Elite international motor racing may be expensive, wasteful and killing the planet, but it’s on really thin ice in Australia when those in charge start lying to the paymasters.

Anyone who has spent time at Albert Park in mid-March can proudly claim to have been among some of the biggest crowds on the whole of the annual Formula One calendar, which includes flashy stop-offs in places like Monte Carlo, Istanbul and Budapest.

Even so, a scandal has erupted after a race-hating Melbourne group that calls itself Save Albert Park (SAP) tried and failed to get Grand Prix organisers to reveal their tricky formula for calculating how many people shell out to watch Ferrari and McLarens race alongside Lakeside Drive each year. SAP’s own counts at the actual gates suggest that the Australian Grand Prix Corporation (AGPC) has been tallying you, your cap, earplugs and Panadol as well as the bum on your seat.

Amid the ruckus, which involved the Victorian Civil and Administrative Tribunal, race organisers were shamed into conceding that — for example — schoolkids with free tickets are indeed counted as race-goers, even though they are wearing striped ties and blazers with no more than lolly-money in their pockets rather than Red Bull caps in a $600 grandstand seat.

Also added to the official crowd figures, which are used by the AGPC to jack up the price for sponsors, is the guy who cleans recycled beer in the toilets for $12 an hour, and the pretty model in a leotard who feigns holding a brolly while giving Lewis Hamilton’s mechanics something to ogle on the grid.

The Save Albert Park mob is usually ridiculed by those in South Melbourne nightspots during GP week as geriatric tree-hugging do-good party-poopers who are simply yet to cotton on to the scientific fact that a high speed shunt at Turn 13 is infinitely more fun than a stroll with the poodle alongside a quiet Aughtie Drive.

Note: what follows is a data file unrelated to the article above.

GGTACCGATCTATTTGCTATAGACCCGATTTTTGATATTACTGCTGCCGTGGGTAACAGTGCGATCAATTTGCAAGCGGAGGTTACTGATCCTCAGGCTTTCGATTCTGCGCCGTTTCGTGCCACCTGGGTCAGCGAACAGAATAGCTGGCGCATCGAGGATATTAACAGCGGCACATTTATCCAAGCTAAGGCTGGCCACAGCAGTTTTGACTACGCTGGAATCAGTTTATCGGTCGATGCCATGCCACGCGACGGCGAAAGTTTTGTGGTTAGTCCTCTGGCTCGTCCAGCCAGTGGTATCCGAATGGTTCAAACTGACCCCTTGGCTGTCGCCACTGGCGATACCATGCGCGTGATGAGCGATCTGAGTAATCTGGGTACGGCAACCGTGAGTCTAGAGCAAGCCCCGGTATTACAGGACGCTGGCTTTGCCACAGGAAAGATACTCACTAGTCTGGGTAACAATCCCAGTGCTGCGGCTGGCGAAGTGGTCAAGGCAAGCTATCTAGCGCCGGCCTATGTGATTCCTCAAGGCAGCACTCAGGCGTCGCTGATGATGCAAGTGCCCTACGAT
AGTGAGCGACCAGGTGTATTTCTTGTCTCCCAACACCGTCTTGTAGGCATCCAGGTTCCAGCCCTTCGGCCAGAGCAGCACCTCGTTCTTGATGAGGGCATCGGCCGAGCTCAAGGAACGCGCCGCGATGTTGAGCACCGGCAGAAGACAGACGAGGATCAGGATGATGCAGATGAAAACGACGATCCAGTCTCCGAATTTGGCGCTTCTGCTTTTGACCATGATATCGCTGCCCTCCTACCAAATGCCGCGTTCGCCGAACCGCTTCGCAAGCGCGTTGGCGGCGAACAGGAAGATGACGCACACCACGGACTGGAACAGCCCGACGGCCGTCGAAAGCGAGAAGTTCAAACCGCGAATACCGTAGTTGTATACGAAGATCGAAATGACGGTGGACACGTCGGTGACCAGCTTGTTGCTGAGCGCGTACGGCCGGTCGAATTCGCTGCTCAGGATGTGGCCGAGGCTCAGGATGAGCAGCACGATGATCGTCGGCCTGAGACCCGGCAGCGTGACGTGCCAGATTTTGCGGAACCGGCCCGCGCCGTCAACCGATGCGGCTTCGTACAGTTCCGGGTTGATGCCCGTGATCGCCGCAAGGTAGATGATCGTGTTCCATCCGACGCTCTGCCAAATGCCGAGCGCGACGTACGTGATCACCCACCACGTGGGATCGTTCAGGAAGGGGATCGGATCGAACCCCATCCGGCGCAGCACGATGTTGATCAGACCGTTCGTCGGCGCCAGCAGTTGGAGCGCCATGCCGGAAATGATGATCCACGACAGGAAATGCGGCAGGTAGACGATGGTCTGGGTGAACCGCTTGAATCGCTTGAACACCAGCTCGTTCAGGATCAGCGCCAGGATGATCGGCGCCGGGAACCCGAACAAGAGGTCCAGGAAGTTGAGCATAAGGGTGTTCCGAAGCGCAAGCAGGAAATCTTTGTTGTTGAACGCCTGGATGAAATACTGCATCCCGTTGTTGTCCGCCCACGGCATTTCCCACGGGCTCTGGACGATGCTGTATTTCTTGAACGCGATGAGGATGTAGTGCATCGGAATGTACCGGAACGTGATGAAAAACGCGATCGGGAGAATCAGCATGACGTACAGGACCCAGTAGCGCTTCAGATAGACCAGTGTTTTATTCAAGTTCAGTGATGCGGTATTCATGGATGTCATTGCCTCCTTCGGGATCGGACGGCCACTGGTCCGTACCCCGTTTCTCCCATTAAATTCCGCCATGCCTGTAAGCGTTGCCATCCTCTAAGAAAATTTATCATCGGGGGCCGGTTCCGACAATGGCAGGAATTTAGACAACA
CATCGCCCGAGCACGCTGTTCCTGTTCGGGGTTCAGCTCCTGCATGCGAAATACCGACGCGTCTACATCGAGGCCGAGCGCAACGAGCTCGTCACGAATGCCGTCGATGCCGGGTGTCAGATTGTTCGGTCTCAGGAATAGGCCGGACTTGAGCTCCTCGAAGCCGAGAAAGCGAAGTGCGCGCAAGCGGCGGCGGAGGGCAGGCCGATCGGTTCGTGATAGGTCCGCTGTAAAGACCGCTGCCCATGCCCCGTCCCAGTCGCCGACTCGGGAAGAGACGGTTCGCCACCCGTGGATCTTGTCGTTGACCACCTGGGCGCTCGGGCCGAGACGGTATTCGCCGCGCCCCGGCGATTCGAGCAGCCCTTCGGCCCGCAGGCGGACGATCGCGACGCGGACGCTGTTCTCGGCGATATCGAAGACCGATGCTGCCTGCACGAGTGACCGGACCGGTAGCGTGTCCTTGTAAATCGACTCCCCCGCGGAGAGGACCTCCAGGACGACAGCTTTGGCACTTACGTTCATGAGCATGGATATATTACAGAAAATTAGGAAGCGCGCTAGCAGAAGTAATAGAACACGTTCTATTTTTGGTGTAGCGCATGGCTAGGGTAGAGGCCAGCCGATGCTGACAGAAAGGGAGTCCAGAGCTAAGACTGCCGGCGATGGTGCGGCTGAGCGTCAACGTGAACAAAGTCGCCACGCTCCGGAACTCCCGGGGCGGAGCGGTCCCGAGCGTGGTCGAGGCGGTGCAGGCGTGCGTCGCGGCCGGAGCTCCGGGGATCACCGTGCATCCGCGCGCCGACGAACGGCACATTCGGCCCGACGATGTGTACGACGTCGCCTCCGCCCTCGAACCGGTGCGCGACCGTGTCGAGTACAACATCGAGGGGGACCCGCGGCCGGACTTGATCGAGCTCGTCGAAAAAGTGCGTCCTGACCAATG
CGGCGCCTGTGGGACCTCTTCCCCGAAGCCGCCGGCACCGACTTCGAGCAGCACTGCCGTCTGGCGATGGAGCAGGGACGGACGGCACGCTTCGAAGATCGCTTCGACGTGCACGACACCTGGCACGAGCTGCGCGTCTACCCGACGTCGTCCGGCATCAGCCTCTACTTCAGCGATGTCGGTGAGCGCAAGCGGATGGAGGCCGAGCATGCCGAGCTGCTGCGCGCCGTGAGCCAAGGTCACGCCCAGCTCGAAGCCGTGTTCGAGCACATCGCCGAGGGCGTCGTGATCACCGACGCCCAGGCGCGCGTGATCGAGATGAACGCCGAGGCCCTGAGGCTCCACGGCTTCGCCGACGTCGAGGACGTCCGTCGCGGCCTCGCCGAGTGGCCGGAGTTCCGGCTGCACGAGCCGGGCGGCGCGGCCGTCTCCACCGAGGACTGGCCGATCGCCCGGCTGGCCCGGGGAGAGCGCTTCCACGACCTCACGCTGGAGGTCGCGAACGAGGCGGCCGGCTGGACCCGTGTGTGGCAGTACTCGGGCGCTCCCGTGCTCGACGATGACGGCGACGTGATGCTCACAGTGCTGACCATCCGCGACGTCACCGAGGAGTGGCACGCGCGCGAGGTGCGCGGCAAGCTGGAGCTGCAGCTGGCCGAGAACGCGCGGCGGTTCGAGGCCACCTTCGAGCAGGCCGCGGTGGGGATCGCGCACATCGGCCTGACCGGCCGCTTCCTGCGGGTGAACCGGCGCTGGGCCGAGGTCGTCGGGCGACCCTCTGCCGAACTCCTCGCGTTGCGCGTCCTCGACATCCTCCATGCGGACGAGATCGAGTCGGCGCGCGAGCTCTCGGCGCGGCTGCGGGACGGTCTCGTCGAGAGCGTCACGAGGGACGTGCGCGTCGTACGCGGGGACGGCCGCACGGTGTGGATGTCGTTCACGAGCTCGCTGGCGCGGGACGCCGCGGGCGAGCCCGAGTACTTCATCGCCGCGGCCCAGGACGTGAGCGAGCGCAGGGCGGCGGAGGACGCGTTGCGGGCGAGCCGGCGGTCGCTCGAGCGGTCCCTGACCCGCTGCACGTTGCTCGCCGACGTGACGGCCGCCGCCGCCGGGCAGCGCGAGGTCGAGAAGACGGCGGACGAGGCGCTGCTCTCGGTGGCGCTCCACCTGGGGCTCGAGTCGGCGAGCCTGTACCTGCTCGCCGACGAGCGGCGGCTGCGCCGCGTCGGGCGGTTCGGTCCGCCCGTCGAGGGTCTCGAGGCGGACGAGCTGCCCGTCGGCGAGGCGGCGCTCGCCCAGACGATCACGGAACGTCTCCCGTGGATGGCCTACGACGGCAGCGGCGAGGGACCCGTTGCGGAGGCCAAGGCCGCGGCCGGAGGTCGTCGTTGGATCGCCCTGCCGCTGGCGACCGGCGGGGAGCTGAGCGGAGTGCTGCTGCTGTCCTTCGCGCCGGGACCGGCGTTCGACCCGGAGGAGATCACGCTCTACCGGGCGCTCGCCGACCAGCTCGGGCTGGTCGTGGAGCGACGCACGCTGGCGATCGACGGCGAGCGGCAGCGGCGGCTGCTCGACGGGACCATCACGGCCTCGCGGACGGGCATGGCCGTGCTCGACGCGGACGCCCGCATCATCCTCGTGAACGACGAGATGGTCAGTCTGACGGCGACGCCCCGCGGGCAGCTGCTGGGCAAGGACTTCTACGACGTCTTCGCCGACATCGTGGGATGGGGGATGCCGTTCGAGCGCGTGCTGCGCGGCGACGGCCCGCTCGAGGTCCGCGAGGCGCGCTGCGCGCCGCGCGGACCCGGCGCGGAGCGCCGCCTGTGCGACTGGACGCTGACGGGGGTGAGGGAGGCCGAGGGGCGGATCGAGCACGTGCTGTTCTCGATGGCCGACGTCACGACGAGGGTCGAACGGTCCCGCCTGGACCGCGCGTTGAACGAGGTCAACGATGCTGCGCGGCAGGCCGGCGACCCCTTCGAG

But when it becomes an issue of justifying taxpayer money for a city-disrupting, public-park closing event, the tree-huggers have stolen the high moral ground, fun day at the races or no. When tax dollars are used to regularly pollute a large and closed-off section of a major city, absolute transparency is the only relevant card for the AGPC to play.

If the race’s organisers rented or built a private circuit and, like British GP venue Silverstone, received nothing from the government, then fair game. So, too, if it becomes known that 100,000 official patrons per year are actually at home or working on the cars in the Melbourne pits each year, and the event is still tolerated by taxpayers and made viable by corporate support.

But when the AGPC’s funny numbers are construed even by die-hard race fans as overstating the event’s importance, perhaps it really is time for a rethink.

Peter Fray

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